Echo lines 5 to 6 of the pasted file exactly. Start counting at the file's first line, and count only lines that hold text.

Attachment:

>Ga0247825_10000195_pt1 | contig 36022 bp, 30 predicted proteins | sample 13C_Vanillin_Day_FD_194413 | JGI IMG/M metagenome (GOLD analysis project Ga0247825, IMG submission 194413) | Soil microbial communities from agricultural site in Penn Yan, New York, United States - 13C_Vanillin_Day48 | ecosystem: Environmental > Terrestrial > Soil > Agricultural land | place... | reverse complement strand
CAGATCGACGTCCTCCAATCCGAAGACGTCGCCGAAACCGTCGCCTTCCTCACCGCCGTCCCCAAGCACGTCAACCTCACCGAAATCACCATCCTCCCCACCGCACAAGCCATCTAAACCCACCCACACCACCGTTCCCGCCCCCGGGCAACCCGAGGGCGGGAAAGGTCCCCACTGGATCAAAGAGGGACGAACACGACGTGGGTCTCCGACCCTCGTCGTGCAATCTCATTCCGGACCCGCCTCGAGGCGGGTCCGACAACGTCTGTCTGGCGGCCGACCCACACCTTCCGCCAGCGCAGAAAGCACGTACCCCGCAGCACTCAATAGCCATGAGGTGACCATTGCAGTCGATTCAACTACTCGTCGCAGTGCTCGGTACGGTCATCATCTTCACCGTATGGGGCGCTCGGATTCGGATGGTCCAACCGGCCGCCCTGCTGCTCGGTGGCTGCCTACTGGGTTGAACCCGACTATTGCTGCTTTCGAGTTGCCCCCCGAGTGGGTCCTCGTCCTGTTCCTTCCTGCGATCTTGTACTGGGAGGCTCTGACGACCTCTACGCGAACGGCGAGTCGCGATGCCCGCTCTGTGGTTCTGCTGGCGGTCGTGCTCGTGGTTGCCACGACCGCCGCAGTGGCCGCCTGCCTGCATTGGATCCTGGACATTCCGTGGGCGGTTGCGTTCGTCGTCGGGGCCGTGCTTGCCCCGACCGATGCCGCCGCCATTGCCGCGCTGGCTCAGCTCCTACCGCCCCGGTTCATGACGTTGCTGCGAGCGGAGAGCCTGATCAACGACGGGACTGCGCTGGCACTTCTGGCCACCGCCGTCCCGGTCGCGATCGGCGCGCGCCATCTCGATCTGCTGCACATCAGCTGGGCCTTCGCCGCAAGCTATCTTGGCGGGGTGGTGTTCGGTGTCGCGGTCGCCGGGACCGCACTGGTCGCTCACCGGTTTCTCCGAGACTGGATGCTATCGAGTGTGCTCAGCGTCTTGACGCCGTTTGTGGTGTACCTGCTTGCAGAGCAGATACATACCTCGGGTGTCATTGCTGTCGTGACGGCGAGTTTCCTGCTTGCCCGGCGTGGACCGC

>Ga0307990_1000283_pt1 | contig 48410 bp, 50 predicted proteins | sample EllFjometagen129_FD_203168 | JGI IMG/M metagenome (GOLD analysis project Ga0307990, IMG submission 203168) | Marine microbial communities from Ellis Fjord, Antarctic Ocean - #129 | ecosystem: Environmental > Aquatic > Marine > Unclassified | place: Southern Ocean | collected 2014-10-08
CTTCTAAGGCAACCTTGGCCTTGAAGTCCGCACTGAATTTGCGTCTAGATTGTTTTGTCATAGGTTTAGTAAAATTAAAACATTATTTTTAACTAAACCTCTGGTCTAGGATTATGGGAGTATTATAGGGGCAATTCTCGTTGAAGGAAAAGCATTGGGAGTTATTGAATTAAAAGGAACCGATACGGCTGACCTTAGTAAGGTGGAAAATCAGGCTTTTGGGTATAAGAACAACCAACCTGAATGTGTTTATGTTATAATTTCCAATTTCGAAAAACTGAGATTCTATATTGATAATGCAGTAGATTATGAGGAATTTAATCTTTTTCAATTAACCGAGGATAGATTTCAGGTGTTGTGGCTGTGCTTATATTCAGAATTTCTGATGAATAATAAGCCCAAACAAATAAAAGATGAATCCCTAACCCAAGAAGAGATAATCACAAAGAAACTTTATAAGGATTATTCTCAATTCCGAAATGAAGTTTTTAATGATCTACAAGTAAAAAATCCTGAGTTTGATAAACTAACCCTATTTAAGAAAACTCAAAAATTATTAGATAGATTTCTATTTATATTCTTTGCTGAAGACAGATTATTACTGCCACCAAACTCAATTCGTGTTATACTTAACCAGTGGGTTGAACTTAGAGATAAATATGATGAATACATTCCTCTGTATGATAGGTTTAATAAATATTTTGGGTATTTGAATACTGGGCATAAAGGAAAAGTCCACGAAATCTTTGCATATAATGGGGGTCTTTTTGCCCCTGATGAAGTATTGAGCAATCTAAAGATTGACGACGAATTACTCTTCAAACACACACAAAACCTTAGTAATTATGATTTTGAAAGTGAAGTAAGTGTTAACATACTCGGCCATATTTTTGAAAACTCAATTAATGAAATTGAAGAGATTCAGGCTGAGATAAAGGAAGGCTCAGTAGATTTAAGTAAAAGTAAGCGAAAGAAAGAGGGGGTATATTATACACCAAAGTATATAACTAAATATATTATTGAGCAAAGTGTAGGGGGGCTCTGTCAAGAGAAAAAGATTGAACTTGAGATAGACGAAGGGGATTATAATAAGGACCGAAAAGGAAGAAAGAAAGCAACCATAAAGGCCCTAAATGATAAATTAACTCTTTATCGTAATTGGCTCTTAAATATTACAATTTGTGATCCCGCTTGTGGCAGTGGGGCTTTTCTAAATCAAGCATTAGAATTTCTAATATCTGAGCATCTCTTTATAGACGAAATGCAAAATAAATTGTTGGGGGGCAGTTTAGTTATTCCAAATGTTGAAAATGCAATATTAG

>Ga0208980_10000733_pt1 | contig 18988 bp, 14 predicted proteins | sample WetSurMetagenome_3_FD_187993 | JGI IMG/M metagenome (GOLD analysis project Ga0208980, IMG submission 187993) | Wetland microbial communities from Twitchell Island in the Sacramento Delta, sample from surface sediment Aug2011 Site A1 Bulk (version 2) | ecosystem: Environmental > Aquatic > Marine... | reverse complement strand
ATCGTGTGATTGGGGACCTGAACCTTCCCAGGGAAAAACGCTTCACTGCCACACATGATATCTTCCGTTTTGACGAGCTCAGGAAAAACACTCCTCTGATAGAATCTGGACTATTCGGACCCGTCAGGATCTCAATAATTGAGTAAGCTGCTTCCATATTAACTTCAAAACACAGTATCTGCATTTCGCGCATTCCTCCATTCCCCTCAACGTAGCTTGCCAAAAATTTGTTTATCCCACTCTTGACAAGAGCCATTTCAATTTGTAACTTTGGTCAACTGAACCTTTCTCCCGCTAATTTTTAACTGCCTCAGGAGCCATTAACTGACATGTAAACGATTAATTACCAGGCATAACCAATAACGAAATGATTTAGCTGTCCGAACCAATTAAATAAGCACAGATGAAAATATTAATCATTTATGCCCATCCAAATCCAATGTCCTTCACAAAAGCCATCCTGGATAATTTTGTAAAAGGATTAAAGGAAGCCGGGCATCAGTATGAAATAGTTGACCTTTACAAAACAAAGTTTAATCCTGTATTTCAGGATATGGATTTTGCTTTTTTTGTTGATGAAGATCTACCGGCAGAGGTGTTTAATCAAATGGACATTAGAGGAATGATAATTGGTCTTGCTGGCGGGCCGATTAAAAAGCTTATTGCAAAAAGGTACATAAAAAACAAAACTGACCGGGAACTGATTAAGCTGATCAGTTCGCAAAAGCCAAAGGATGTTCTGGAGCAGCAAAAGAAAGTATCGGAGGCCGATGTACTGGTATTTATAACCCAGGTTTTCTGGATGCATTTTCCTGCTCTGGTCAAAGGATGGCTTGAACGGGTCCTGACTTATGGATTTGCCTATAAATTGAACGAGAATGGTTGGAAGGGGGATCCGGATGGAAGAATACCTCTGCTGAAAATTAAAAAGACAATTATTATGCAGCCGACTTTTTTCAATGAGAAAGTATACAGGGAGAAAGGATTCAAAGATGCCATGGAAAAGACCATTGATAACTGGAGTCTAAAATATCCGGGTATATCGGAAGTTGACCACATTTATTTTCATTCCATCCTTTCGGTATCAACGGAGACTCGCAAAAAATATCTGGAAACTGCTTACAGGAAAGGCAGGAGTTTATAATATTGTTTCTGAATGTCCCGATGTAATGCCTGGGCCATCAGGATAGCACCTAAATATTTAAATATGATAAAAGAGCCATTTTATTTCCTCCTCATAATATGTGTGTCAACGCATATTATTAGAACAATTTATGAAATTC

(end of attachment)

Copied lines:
>Ga0208980_10000733_pt1 | contig 18988 bp, 14 predicted proteins | sample WetSurMetagenome_3_FD_187993 | JGI IMG/M metagenome (GOLD analysis project Ga0208980, IMG submission 187993) | Wetland microbial communities from Twitchell Island in the Sacramento Delta, sample from surface sediment Aug2011 Site A1 Bulk (version 2) | ecosystem: Environmental > Aquatic > Marine... | reverse complement strand
ATCGTGTGATTGGGGACCTGAACCTTCCCAGGGAAAAACGCTTCACTGCCACACATGATATCTTCCGTTTTGACGAGCTCAGGAAAAACACTCCTCTGATAGAATCTGGACTATTCGGACCCGTCAGGATCTCAATAATTGAGTAAGCTGCTTCCATATTAACTTCAAAACACAGTATCTGCATTTCGCGCATTCCTCCATTCCCCTCAACGTAGCTTGCCAAAAATTTGTTTATCCCACTCTTGACAAGAGCCATTTCAATTTGTAACTTTGGTCAACTGAACCTTTCTCCCGCTAATTTTTAACTGCCTCAGGAGCCATTAACTGACATGTAAACGATTAATTACCAGGCATAACCAATAACGAAATGATTTAGCTGTCCGAACCAATTAAATAAGCACAGATGAAAATATTAATCATTTATGCCCATCCAAATCCAATGTCCTTCACAAAAGCCATCCTGGATAATTTTGTAAAAGGATTAAAGGAAGCCGGGCATCAGTATGAAATAGTTGACCTTTACAAAACAAAGTTTAATCCTGTATTTCAGGATATGGATTTTGCTTTTTTTGTTGATGAAGATCTACCGGCAGAGGTGTTTAATCAAATGGACATTAGAGGAATGATAATTGGTCTTGCTGGCGGGCCGATTAAAAAGCTTATTGCAAAAAGGTACATAAAAAACAAAACTGACCGGGAACTGATTAAGCTGATCAGTTCGCAAAAGCCAAAGGATGTTCTGGAGCAGCAAAAGAAAGTATCGGAGGCCGATGTACTGGTATTTATAACCCAGGTTTTCTGGATGCATTTTCCTGCTCTGGTCAAAGGATGGCTTGAACGGGTCCTGACTTATGGATTTGCCTATAAATTGAACGAGAATGGTTGGAAGGGGGATCCGGATGGAAGAATACCTCTGCTGAAAATTAAAAAGACAATTATTATGCAGCCGACTTTTTTCAATGAGAAAGTATACAGGGAGAAAGGATTCAAAGATGCCATGGAAAAGACCATTGATAACTGGAGTCTAAAATATCCGGGTATATCGGAAGTTGACCACATTTATTTTCATTCCATCCTTTCGGTATCAACGGAGACTCGCAAAAAATATCTGGAAACTGCTTACAGGAAAGGCAGGAGTTTATAATATTGTTTCTGAATGTCCCGATGTAATGCCTGGGCCATCAGGATAGCACCTAAATATTTAAATATGATAAAAGAGCCATTTTATTTCCTCCTCATAATATGTGTGTCAACGCATATTATTAGAACAATTTATGAAATTC